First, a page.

Treating High Blood Pressure
By GILBERT CARDIOLOGY
December 27, 2017
Category: Cardiology

When your physician takes your blood pressure, the number tells them how hard your heart works to pump blood around your body and how high blood pressurewell it rests when it is not pumping. Most people know that 120/80 is a normal systolic/diastolic reading, but did you know that even slight elevations in these numbers could indicate high blood pressure? Yes, hypertension is a serious cardiovascular condition that leads to heart attack, stroke, and vision and kidney problems. Learn how your doctors at Gilbert Cardiology in Gilbert, AZ Drs. Zaki Lababidi and Khaled Albasha treat high blood pressure and help patients have healthy hearts.

What elevates blood pressure?

The physiological mechanism for raising and lowering blood pressure is complex, but basically, stress and physical exertion make your heart pump faster, and the pressure within your blood vessels increases. When we're at rest--sitting on the exam table at the doctor's office, for example--blood pressure should be 120/80. If those numbers are higher--120-129/80, blood pressure is said to be elevated. If its 130-139/80-89, cardiologists say the patient has Stage 1 hypertension.

According to the American Heart Association, other factors besides stress and physical exertion increase blood pressure. They include:

  • Obesity
  • Heredity
  • Age
  • Lack of exercise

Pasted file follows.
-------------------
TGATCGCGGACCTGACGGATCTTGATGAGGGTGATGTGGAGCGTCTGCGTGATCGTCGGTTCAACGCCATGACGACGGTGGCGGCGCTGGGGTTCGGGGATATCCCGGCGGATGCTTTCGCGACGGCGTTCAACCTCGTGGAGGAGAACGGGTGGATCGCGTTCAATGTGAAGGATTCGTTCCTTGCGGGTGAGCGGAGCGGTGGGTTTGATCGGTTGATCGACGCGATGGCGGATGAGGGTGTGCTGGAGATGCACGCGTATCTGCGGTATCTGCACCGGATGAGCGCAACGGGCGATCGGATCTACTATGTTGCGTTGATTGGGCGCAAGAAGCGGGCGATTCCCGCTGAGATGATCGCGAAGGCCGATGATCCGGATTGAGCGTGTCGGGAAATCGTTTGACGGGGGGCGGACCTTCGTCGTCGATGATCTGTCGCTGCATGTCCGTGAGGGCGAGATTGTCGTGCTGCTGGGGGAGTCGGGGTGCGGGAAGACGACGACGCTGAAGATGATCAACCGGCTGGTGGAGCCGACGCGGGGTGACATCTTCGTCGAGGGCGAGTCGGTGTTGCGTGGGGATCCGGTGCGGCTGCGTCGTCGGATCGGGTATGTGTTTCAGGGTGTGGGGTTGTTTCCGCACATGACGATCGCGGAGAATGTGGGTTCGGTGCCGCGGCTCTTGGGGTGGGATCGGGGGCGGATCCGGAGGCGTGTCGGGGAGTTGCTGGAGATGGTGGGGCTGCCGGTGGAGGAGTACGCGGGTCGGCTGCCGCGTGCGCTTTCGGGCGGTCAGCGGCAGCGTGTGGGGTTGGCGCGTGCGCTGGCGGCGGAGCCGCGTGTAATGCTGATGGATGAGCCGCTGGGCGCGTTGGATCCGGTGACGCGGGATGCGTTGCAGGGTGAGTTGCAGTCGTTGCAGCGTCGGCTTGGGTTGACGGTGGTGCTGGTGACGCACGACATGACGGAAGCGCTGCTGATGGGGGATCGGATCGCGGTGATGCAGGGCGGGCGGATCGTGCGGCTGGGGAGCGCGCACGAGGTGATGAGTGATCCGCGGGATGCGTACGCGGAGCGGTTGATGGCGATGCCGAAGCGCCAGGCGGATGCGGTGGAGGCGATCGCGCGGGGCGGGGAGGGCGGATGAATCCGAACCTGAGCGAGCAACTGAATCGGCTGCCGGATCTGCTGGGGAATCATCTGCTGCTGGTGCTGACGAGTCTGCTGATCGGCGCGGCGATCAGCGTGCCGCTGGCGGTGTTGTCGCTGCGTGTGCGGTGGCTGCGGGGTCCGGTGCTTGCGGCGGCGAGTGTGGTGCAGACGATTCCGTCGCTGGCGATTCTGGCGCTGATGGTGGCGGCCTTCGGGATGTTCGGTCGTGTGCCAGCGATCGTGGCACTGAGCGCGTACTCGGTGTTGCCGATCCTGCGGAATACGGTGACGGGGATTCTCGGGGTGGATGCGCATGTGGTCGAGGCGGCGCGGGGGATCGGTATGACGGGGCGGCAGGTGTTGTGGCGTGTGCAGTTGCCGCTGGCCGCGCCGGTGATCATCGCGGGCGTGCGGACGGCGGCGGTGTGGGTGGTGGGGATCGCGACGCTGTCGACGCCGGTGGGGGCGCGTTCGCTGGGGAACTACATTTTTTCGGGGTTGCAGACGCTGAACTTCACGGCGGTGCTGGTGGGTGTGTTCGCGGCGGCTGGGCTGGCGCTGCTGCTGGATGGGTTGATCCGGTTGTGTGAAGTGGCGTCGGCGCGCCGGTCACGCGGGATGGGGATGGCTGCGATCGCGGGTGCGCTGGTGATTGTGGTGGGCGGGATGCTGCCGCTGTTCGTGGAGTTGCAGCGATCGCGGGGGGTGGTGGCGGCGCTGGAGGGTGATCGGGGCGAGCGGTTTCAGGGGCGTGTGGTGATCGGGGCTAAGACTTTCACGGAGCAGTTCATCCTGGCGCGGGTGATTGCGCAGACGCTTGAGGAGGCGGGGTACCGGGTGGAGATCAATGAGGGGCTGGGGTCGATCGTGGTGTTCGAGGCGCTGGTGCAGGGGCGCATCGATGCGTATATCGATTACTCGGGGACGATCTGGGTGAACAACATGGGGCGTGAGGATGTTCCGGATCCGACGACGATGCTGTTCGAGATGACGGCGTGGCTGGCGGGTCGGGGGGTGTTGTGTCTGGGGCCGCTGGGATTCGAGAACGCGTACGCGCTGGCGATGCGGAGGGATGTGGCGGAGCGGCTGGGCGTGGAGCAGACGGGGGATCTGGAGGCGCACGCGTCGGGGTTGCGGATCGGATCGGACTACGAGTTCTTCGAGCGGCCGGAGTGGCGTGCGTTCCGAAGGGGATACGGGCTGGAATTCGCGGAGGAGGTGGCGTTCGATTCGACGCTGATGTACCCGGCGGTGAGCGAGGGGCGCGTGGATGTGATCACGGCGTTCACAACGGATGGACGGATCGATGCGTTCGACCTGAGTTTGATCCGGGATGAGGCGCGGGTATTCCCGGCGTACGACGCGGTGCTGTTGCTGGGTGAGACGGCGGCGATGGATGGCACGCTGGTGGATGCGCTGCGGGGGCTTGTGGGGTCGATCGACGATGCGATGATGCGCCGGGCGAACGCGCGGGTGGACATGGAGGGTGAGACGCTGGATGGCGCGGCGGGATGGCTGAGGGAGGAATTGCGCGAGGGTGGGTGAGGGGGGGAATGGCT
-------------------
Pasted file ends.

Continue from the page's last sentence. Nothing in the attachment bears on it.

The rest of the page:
• High blood sugars
  • High serum cholesterol levels
  • High salt levels in the diet
  • Excessive alcohol intake
  • Smoking

Unfortunately, many hypertensive patients experience few to no symptoms of their conditions. That's why high blood pressure has long been called "the silent killer." However, other people do show symptoms such as:

  • Headaches
  • Fatigue
  • Dizziness
  • Chest pain and palpitations

What you can do

Key to controlling hypertension is knowing that you have the condition. So your annual physical with your primary care physician is critical. If he or she sees a trend toward elevated blood pressure, you may begin at-home monitoring and/or a referral to Gilbert Cardiology.

To avoid the complications common to high blood pressure in Gilbert, AZ, Dr. Lababidi or Dr. Albasha may prescribe medications such as a beta blocker or diuretic. Additionally, he may recommend losing weight, getting more exercise, controlling blood sugars, eating a diet low in sugar, fat and salt, limiting alcohol and stopping smoking.

Don't ignore it

Your blood pressure is too important to your overall health. If you haven't had yours checked in a while, see your primary care physician for your annual physical. If you already are hypertensive, take your medicine and see the professional team at Gilbert Cardiology. Call today for an appointment: (480) 786-9100.

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